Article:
The mother of an Effingham County child badly injured in a pit bull attack last year said Tuesday afternoon the dog meant to kill her son.
Melissa Frye, mother of Wesley Frye, told Superior Court Judge William Woodrum that her son still faces surgeries as he gets older and he remains afraid of dogs following last year’s incident. Woodrum held a hearing Tuesday afternoon on Kno, the pit bull that attacked young Frye on July 24, 2012, to determine whether it will be put down or sent to an out-of-state animal refuge.
“The dog had an agenda to attack three times,” she said. “He was out to kill Wesley. It’s agenda was to kill Wesley.”
Frye’s two sons spent the night at a neighbor’s house, and when Wesley went to get cereal in the morning, Kno attacked him. Kno twice wrested free from the grasp of Julie Long, his owner, and continued to attack Wesley, then 5 years old.
The dog bit completely through Wesley’s chin and cheek, his mother said, and three main facial nerves were damaged. One was ripped out entirely, another was severed and the third was stretched, she told Judge Woodrum.
Judge Woodrum said he will render his decision in 10 days and also said he may to go the shelter to see the dog.
When Wesley was taken out of harm’s way by his 10-year-old brother, one of his eyelids was hanging down and both his ears had to be stitched back. Her other son ran to their home to get her and when she saw Wesley, “I honestly thought he was gone,” his mother said.
Wesley was taken by LifeStar to Memorial Health University Medical Center and underwent two surgeries immediately, his mother recounted. The surgeries lasted eight hours, and those are just the first of more operations he eventually will have.
Melissa Frye said the doctors have talked about nerve replacement surgery down the road, “but they don’t know if it will work or not,” she said. “A lot of these surgeries are going to have to be repeated during puberty, and he’ll have scars on his face the rest of his life. He’s been through so much trauma, the surgeons don’t want to put him back through it.”
Wesley also will have paralysis on the right side of his face for the rest of his life, she told the court.
“He could not feed himself. He could not walk, he could not talk,” Melissa Frye said of her son’s condition once he was released from the hospital. “It was like re-teaching a newborn baby how to walk and how to talk.”
Wesley had to be fed with a bottle for eight days before his family was able to serve him soft food, such as mashed potatoes.
“He can’t open his mouth wide enough to eat a cheeseburger,” Melissa Frye said. “He’s frustrated — he’s a 6-year-old who can’t eat a cheeseburger.”
The damage goes beyond the scars and operations, his mother explained.
“If he sees a poodle or a Chihuahua or a big dog, in the state of California they can hear him screaming,” she said. “He has nightmares. My 10-year-old son who witnessed it still has nightmares. My family struggles with this every day.”
Wesley is in speech therapy and takes speech classes at school.
Elizabeth Pavlis, the county assistant attorney, said the county still wants to euthanize the dog.
“Given the severity of the injuries, this dog is dangerous,” she said. “It should not be adopted out to anybody.”
Mickey Kicklighter, the court-appointed attorney for the dog, said he has someone willing to pay for the dog’s travel to a New York state animal refuge. The refuge’s owner, Liz Keller, has agreed to take Kno and to submit to the court’s jurisdiction. The dog will not be up for adoption again, if it goes to New York, and will not be permitted around children, Kicklighter said.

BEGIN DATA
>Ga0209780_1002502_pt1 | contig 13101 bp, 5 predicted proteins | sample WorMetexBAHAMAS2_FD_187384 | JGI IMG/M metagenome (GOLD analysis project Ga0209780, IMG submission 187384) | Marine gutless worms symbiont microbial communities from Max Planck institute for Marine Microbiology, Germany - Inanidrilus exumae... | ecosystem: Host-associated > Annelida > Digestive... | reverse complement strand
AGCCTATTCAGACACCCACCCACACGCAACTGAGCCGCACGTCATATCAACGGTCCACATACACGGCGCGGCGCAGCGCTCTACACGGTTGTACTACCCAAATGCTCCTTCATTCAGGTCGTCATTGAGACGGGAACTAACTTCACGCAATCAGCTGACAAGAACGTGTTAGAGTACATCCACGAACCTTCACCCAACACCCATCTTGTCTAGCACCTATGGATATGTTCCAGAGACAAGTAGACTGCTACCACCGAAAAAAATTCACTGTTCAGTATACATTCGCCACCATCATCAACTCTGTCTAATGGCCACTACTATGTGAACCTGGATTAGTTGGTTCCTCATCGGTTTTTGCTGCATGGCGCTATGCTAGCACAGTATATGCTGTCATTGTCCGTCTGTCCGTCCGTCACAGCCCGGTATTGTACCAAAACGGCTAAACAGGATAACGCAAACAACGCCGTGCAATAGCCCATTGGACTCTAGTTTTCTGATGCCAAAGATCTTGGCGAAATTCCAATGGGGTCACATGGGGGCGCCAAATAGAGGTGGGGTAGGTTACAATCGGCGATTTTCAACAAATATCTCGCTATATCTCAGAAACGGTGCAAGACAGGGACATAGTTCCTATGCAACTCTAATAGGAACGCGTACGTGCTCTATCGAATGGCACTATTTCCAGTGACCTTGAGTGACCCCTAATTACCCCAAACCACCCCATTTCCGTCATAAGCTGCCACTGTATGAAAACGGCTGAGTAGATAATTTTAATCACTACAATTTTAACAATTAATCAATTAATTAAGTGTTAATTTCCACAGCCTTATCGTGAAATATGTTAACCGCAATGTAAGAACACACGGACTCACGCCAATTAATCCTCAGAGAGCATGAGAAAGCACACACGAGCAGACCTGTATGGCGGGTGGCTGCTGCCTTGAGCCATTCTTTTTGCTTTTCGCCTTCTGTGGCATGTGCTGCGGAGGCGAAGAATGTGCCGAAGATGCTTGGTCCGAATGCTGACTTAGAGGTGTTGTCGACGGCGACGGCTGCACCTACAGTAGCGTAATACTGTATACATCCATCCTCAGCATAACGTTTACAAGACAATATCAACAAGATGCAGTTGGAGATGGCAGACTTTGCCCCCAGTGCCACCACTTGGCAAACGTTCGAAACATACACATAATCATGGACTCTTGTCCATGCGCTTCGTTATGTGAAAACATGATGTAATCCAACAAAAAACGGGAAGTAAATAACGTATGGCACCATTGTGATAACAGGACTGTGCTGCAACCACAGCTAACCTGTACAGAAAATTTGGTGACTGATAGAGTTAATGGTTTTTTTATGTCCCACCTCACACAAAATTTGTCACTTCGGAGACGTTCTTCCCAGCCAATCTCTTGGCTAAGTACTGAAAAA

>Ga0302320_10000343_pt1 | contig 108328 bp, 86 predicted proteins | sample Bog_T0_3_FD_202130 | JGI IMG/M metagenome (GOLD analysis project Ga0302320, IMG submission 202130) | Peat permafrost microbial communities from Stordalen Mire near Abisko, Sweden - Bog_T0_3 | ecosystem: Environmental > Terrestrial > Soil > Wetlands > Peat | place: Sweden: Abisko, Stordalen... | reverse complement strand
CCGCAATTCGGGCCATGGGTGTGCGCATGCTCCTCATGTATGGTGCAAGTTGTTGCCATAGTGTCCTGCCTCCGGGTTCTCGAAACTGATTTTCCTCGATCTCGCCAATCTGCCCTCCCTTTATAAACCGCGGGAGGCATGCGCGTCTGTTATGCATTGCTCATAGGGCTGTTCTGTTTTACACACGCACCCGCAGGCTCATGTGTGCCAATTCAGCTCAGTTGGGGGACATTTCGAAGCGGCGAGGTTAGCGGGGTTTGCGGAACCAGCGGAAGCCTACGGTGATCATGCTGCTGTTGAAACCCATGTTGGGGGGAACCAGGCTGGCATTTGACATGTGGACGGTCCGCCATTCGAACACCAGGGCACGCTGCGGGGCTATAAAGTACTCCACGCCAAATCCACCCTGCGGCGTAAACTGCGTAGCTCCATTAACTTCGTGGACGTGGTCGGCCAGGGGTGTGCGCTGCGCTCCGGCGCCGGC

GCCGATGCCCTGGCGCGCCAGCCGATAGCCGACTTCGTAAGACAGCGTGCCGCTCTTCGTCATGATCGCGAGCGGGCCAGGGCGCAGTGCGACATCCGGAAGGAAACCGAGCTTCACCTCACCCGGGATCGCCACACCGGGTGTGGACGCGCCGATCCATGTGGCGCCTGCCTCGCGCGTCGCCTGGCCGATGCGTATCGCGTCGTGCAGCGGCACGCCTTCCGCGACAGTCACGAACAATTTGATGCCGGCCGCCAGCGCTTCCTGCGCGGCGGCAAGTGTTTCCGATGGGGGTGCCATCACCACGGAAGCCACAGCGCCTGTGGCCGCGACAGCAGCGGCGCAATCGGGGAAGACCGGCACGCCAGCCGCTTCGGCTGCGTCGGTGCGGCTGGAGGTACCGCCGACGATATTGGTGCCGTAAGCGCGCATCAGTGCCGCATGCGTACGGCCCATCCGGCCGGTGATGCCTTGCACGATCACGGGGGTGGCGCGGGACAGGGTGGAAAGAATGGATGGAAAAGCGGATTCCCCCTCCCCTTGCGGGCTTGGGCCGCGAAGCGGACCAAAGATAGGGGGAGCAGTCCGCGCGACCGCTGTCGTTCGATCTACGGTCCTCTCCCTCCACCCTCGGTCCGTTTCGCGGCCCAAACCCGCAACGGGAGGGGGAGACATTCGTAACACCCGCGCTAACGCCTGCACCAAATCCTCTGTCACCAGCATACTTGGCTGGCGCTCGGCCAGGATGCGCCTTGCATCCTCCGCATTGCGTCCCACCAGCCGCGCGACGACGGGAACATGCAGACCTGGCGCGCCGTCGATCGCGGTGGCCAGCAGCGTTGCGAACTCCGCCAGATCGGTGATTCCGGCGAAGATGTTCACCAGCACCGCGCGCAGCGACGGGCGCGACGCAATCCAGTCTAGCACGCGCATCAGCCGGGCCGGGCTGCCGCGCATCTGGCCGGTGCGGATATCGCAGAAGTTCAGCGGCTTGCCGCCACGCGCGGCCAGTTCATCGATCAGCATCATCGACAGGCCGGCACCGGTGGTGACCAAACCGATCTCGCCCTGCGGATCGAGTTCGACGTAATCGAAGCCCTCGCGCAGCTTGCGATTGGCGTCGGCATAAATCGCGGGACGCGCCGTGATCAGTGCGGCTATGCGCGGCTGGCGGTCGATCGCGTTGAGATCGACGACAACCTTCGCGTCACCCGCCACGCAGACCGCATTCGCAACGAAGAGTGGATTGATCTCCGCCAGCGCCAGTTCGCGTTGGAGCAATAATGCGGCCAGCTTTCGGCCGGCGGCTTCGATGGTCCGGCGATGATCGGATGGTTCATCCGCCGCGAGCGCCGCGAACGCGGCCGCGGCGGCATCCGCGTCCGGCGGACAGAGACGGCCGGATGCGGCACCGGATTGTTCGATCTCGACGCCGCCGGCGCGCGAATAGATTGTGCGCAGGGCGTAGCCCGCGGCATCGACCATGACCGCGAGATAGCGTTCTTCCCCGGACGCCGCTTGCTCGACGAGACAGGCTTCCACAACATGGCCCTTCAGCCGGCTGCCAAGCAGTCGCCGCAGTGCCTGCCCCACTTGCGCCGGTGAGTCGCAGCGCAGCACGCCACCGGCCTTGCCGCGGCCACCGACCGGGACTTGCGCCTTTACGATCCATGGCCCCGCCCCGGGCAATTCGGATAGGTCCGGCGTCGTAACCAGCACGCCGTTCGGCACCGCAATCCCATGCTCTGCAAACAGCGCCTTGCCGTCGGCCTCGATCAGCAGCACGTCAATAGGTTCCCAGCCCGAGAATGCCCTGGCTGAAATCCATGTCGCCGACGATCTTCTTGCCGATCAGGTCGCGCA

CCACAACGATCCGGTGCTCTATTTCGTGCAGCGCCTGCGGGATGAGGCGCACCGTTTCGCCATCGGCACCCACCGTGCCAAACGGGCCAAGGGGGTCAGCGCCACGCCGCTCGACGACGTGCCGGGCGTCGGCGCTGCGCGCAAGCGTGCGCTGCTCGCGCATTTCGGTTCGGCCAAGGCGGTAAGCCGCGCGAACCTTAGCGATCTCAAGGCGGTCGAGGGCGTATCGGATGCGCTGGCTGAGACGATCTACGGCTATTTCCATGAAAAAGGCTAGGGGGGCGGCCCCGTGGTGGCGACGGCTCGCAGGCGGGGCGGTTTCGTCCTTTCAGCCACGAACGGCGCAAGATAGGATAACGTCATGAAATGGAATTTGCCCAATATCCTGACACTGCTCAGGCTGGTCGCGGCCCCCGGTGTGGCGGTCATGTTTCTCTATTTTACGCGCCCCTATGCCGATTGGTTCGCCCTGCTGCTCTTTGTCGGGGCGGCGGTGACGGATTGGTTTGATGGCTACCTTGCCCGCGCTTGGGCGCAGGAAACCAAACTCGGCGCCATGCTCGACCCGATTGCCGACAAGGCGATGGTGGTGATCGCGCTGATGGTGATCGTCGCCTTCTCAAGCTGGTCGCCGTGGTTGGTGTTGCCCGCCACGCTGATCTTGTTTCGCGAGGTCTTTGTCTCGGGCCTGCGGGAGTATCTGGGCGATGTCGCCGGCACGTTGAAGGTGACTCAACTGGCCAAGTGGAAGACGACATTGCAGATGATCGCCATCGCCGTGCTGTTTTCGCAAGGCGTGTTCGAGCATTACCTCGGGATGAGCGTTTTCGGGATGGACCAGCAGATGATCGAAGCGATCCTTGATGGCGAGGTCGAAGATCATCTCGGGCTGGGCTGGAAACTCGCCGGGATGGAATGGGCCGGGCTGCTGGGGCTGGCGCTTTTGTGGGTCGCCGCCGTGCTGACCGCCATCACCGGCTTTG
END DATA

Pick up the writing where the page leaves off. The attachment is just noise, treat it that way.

But Melissa Frye countered that chain-link fences don’t always keep dogs in and keep cats out.
Kno has been kept at the Effingham County animal shelter, and the cost to keep the dog there is approaching $2,000. Kicklighter said no payment plan has been worked out for Kno’s stay at the shelter.
“The costs have been significant to keep the dog,” Pavlis said. “The county would like to see the dog euthanized, for the safety of children and for the safety of the other animals at the shelter.”
The dog’s owners, Larry and Julie Long, have waived their rights to the dog.
Melissa Frye said Wesley went to pat the dog on its back, “just as he would as if he was passing by a couch,” and the dog turned and attacked. Julie Long got Kno off Wesley, but Kno got away and went after Wesley again.
The Longs and Fryes live across the street from each other, and the dog had not been known to be aggressive before. Kicklighter said a statement from Julie Long pointed out the dog had a sore on its back and the children were advised not to touch the sore. He also said Long warned the children not to yell in the dog’s face.
Kicklighter said the Fryes originally did not want the dog euthanized when he asked them about it, but Melissa Frye said those questions came just after Wesley came home from the hospital.
“We’re $500,000 in debt right now,” she said.
Kicklighter said the Fryes’ original stipulations were the dog could not be adopted out, could not be around children ever again and should be studied to figure out why dog attacks happen.
“My son asks me every day, ‘Is Kno still alive?’” Melissa Frye said. “He says, ‘I don’t want him to hurt anybody else like he hurt me.’”
Kicklighter also questioned what are seen as flaws in the dangerous dog law, in that it doesn’t set up a procedure or a standard of review for such cases.
“I appreciate the Legislature trying to clear up the muddled dog laws,” he said, adding the previous statutes were “a disaster.” But the new law also needs revision.
He also praised the Fryes for how they’ve handled the ordeal in the last year.
“I can’t tell the court just how polite and gracious they have been,” he said. “I can’t imagine if this was my child. I’d probably want to shoot the dog myself.”